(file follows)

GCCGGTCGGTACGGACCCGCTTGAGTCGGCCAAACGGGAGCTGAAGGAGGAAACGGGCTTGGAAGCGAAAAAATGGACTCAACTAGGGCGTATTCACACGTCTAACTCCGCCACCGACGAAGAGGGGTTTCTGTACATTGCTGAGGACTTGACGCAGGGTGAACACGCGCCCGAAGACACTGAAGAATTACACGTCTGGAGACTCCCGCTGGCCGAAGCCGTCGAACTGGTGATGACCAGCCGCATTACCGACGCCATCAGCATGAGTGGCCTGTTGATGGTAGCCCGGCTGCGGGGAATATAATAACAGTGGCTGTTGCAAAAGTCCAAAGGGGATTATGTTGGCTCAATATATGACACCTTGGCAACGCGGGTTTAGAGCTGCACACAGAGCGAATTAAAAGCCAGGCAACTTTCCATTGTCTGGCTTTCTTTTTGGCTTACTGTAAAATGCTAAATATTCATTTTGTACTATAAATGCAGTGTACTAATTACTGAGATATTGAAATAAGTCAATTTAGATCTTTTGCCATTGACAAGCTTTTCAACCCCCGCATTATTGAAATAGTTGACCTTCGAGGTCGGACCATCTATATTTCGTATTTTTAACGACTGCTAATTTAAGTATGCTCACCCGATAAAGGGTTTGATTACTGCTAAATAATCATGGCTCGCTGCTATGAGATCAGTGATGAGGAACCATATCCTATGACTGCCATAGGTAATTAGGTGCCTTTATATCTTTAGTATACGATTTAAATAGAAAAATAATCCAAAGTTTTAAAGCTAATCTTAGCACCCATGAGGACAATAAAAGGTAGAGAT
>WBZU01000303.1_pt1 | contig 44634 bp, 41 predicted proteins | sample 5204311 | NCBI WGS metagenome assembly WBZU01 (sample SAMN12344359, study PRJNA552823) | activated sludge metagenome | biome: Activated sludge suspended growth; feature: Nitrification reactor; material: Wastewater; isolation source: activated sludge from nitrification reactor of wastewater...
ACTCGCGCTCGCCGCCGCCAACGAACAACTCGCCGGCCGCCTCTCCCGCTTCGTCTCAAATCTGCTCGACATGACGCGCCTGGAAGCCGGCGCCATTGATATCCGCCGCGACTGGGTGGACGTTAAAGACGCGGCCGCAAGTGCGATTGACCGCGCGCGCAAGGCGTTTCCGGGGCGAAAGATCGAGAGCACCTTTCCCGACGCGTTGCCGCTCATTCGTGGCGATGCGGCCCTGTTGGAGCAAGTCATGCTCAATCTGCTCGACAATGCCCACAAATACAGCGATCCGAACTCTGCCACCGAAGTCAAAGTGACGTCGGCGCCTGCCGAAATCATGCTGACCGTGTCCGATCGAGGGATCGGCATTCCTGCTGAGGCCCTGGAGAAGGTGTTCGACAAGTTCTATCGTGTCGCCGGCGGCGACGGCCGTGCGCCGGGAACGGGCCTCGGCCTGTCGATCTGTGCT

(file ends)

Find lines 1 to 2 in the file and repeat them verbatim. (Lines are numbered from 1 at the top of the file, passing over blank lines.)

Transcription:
GCCGGTCGGTACGGACCCGCTTGAGTCGGCCAAACGGGAGCTGAAGGAGGAAACGGGCTTGGAAGCGAAAAAATGGACTCAACTAGGGCGTATTCACACGTCTAACTCCGCCACCGACGAAGAGGGGTTTCTGTACATTGCTGAGGACTTGACGCAGGGTGAACACGCGCCCGAAGACACTGAAGAATTACACGTCTGGAGACTCCCGCTGGCCGAAGCCGTCGAACTGGTGATGACCAGCCGCATTACCGACGCCATCAGCATGAGTGGCCTGTTGATGGTAGCCCGGCTGCGGGGAATATAATAACAGTGGCTGTTGCAAAAGTCCAAAGGGGATTATGTTGGCTCAATATATGACACCTTGGCAACGCGGGTTTAGAGCTGCACACAGAGCGAATTAAAAGCCAGGCAACTTTCCATTGTCTGGCTTTCTTTTTGGCTTACTGTAAAATGCTAAATATTCATTTTGTACTATAAATGCAGTGTACTAATTACTGAGATATTGAAATAAGTCAATTTAGATCTTTTGCCATTGACAAGCTTTTCAACCCCCGCATTATTGAAATAGTTGACCTTCGAGGTCGGACCATCTATATTTCGTATTTTTAACGACTGCTAATTTAAGTATGCTCACCCGATAAAGGGTTTGATTACTGCTAAATAATCATGGCTCGCTGCTATGAGATCAGTGATGAGGAACCATATCCTATGACTGCCATAGGTAATTAGGTGCCTTTATATCTTTAGTATACGATTTAAATAGAAAAATAATCCAAAGTTTTAAAGCTAATCTTAGCACCCATGAGGACAATAAAAGGTAGAGAT
>WBZU01000303.1_pt1 | contig 44634 bp, 41 predicted proteins | sample 5204311 | NCBI WGS metagenome assembly WBZU01 (sample SAMN12344359, study PRJNA552823) | activated sludge metagenome | biome: Activated sludge suspended growth; feature: Nitrification reactor; material: Wastewater; isolation source: activated sludge from nitrification reactor of wastewater...